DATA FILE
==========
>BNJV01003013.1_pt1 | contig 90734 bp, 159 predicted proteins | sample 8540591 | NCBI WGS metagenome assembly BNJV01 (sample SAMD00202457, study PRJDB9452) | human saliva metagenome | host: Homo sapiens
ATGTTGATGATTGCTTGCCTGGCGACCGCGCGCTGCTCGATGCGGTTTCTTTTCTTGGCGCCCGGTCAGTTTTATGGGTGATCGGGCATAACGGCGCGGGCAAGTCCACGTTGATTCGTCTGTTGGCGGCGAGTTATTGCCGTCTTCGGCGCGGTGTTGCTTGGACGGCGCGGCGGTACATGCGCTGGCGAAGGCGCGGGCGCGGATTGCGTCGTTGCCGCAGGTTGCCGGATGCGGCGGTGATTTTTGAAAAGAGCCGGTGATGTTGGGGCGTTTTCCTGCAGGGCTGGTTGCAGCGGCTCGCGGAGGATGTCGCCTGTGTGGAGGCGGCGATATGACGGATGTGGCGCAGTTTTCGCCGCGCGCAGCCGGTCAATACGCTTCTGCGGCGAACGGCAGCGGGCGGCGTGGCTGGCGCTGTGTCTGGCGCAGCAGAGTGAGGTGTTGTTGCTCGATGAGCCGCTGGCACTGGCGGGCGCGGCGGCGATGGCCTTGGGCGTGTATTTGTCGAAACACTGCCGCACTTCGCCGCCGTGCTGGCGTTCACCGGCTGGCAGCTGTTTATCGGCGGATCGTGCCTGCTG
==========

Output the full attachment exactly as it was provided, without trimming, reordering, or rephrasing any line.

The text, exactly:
>BNJV01003013.1_pt1 | contig 90734 bp, 159 predicted proteins | sample 8540591 | NCBI WGS metagenome assembly BNJV01 (sample SAMD00202457, study PRJDB9452) | human saliva metagenome | host: Homo sapiens
ATGTTGATGATTGCTTGCCTGGCGACCGCGCGCTGCTCGATGCGGTTTCTTTTCTTGGCGCCCGGTCAGTTTTATGGGTGATCGGGCATAACGGCGCGGGCAAGTCCACGTTGATTCGTCTGTTGGCGGCGAGTTATTGCCGTCTTCGGCGCGGTGTTGCTTGGACGGCGCGGCGGTACATGCGCTGGCGAAGGCGCGGGCGCGGATTGCGTCGTTGCCGCAGGTTGCCGGATGCGGCGGTGATTTTTGAAAAGAGCCGGTGATGTTGGGGCGTTTTCCTGCAGGGCTGGTTGCAGCGGCTCGCGGAGGATGTCGCCTGTGTGGAGGCGGCGATATGACGGATGTGGCGCAGTTTTCGCCGCGCGCAGCCGGTCAATACGCTTCTGCGGCGAACGGCAGCGGGCGGCGTGGCTGGCGCTGTGTCTGGCGCAGCAGAGTGAGGTGTTGTTGCTCGATGAGCCGCTGGCACTGGCGGGCGCGGCGGCGATGGCCTTGGGCGTGTATTTGTCGAAACACTGCCGCACTTCGCCGCCGTGCTGGCGTTCACCGGCTGGCAGCTGTTTATCGGCGGATCGTGCCTGCTG